Lilies of the Valley: Boxcar Lilies bring rich harmonies and new CD to Iron Horse

Last modified: Wednesday, December 30, 2015

The way Jenny Goodspeed sees it, it would have been ideal if she and her two bandmates had met a little sooner than they actually did — like maybe 10 years earlier.

After all, when you’re in your mid-40s, holding down a day job during the week and then touring to play music on the weekends can be pretty exhausting, she said.

“We’d have more energy if we were a little younger.”

But the Boxcar Lilies — Goodspeed, Katie Clarke and Stephanie Marshall — are holding up pretty well. The three women, who all hail from the Asfield-Greenfield neck of Franklin County, have steadily built a fan base since 2010 with their close harmonies and folk-country sound. From stages like the Falcon Ridge Folk Festival in New York, to the New Bedford Folk Festival, they’ve showcased both their own songwriting and imaginative covers of other artists’ work.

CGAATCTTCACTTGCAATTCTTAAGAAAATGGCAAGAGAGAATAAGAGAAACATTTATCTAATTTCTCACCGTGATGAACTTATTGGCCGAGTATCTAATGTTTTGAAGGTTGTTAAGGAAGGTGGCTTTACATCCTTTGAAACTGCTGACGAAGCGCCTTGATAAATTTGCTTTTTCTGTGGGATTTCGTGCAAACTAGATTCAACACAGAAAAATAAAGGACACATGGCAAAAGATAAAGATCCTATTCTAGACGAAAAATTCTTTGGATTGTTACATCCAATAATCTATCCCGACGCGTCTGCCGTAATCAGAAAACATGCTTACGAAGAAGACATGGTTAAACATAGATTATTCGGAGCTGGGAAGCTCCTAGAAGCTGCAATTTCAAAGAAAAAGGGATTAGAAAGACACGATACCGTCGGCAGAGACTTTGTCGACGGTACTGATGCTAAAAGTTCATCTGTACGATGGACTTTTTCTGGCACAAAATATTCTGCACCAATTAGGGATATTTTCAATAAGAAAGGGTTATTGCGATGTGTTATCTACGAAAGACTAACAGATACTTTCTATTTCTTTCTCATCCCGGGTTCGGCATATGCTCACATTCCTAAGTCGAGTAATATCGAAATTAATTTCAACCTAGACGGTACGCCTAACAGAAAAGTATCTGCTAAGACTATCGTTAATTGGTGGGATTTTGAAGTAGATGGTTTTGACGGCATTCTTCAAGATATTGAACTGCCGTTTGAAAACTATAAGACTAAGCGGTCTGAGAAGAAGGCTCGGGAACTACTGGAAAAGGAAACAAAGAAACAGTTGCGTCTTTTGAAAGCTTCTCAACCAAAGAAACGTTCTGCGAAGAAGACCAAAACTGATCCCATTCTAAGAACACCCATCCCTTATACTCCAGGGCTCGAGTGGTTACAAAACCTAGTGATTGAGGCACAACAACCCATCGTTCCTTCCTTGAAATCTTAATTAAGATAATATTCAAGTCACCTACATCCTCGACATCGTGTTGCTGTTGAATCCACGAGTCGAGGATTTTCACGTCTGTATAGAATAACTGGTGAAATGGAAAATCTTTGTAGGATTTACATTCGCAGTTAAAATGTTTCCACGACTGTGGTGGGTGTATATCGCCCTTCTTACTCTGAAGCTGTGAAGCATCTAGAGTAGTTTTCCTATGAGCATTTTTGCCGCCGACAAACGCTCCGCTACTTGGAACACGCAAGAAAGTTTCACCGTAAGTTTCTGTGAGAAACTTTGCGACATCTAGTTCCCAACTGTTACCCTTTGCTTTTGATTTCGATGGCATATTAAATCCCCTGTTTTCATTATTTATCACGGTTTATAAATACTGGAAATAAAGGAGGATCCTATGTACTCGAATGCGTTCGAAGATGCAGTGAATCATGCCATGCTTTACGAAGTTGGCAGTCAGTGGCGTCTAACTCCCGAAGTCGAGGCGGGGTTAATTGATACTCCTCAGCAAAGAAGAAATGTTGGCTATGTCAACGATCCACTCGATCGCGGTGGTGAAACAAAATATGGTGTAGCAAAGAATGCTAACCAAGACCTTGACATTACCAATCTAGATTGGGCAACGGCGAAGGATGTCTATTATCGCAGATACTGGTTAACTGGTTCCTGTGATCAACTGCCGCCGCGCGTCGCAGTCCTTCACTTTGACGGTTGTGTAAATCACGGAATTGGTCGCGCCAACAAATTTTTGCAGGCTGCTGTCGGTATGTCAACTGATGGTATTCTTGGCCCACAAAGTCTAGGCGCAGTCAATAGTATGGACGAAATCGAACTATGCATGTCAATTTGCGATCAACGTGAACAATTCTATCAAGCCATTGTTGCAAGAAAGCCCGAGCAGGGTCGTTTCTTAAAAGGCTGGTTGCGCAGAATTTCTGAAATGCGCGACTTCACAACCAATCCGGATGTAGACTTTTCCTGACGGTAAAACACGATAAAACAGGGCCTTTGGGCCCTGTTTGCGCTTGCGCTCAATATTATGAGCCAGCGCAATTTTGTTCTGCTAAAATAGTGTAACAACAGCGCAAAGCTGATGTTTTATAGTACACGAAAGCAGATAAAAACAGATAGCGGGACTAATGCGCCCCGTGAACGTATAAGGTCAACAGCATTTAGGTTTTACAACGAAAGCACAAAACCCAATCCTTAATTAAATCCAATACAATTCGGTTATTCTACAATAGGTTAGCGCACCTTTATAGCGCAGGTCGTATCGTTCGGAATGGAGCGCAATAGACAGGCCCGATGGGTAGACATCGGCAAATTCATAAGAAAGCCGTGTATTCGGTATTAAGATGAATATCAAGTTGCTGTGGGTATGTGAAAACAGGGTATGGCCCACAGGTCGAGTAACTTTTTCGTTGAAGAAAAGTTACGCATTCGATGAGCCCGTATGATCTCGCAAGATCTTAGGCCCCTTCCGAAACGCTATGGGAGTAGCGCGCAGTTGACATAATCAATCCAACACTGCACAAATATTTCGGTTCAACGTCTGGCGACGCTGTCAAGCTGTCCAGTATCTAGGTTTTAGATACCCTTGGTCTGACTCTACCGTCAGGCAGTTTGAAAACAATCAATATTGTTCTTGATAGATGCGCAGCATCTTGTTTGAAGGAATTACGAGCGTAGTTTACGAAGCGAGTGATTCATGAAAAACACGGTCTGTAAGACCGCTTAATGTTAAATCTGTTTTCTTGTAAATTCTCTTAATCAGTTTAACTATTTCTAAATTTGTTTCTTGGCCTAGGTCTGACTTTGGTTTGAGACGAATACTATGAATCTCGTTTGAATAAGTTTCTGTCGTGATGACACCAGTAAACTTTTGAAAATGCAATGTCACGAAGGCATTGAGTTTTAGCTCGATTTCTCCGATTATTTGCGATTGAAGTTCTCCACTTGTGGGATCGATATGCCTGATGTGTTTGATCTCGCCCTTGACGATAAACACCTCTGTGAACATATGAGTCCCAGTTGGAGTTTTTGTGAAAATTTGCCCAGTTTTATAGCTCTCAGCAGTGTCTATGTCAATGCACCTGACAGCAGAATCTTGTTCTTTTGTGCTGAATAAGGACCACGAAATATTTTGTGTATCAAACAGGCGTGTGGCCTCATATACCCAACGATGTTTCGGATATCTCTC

Now the group has expanded its musical horizons on its just-released third album, “Knockout Rose,” which the bandmates will celebrate Saturday at Northampton’s Iron Horse Music Hall.

In a recent phone call, Goodspeed and Marshall talked about the new album and the journey the trio has made so far — and the challenge of balancing music with other jobs and home life. Clarke runs her own marriage and family counseling practice, Goodspeed is a part-time research analyst at the University of Massachusetts Amherst, and Marshall co-owns a Greenfield contracting business, Turn Key Builders, with her husband. Marshall also has an 8-year-old daughter and a 20-something stepson.

On the musical side, all three play acoustic guitar, while Clarke adds banjo, Goodspeed bass, and Marshall percussion such as washboard.

“We’d all been playing music in one way or another on our own or with other musicians,” said Marshall, who at one time recorded in Nashville. “But when we met, we felt we really had something special, something that would be just a lot of fun to do together.”